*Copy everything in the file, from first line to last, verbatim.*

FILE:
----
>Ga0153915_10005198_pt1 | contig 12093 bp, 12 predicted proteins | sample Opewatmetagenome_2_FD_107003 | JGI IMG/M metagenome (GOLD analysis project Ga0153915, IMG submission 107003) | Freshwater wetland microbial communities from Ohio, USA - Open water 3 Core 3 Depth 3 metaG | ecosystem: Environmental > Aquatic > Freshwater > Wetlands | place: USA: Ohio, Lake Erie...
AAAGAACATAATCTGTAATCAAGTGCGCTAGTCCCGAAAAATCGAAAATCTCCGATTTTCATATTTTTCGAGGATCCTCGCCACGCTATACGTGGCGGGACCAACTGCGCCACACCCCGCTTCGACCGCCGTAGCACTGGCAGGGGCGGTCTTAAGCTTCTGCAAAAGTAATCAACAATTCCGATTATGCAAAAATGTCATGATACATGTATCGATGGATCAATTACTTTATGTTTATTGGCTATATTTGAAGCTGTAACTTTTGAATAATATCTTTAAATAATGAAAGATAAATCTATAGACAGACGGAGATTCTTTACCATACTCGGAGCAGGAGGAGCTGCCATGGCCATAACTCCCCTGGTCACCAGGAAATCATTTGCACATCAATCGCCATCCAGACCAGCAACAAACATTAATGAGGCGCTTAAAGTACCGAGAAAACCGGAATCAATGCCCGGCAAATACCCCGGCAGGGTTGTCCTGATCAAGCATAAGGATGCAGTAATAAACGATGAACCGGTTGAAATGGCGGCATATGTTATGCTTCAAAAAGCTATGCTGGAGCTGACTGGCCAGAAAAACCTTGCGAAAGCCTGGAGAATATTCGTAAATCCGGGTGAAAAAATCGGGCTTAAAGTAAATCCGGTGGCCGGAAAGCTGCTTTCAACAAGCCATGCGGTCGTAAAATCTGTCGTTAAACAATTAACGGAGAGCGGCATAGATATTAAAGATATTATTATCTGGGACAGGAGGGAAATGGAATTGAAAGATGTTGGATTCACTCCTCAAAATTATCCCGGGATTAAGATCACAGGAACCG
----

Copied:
>Ga0153915_10005198_pt1 | contig 12093 bp, 12 predicted proteins | sample Opewatmetagenome_2_FD_107003 | JGI IMG/M metagenome (GOLD analysis project Ga0153915, IMG submission 107003) | Freshwater wetland microbial communities from Ohio, USA - Open water 3 Core 3 Depth 3 metaG | ecosystem: Environmental > Aquatic > Freshwater > Wetlands | place: USA: Ohio, Lake Erie...
AAAGAACATAATCTGTAATCAAGTGCGCTAGTCCCGAAAAATCGAAAATCTCCGATTTTCATATTTTTCGAGGATCCTCGCCACGCTATACGTGGCGGGACCAACTGCGCCACACCCCGCTTCGACCGCCGTAGCACTGGCAGGGGCGGTCTTAAGCTTCTGCAAAAGTAATCAACAATTCCGATTATGCAAAAATGTCATGATACATGTATCGATGGATCAATTACTTTATGTTTATTGGCTATATTTGAAGCTGTAACTTTTGAATAATATCTTTAAATAATGAAAGATAAATCTATAGACAGACGGAGATTCTTTACCATACTCGGAGCAGGAGGAGCTGCCATGGCCATAACTCCCCTGGTCACCAGGAAATCATTTGCACATCAATCGCCATCCAGACCAGCAACAAACATTAATGAGGCGCTTAAAGTACCGAGAAAACCGGAATCAATGCCCGGCAAATACCCCGGCAGGGTTGTCCTGATCAAGCATAAGGATGCAGTAATAAACGATGAACCGGTTGAAATGGCGGCATATGTTATGCTTCAAAAAGCTATGCTGGAGCTGACTGGCCAGAAAAACCTTGCGAAAGCCTGGAGAATATTCGTAAATCCGGGTGAAAAAATCGGGCTTAAAGTAAATCCGGTGGCCGGAAAGCTGCTTTCAACAAGCCATGCGGTCGTAAAATCTGTCGTTAAACAATTAACGGAGAGCGGCATAGATATTAAAGATATTATTATCTGGGACAGGAGGGAAATGGAATTGAAAGATGTTGGATTCACTCCTCAAAATTATCCCGGGATTAAGATCACAGGAACCG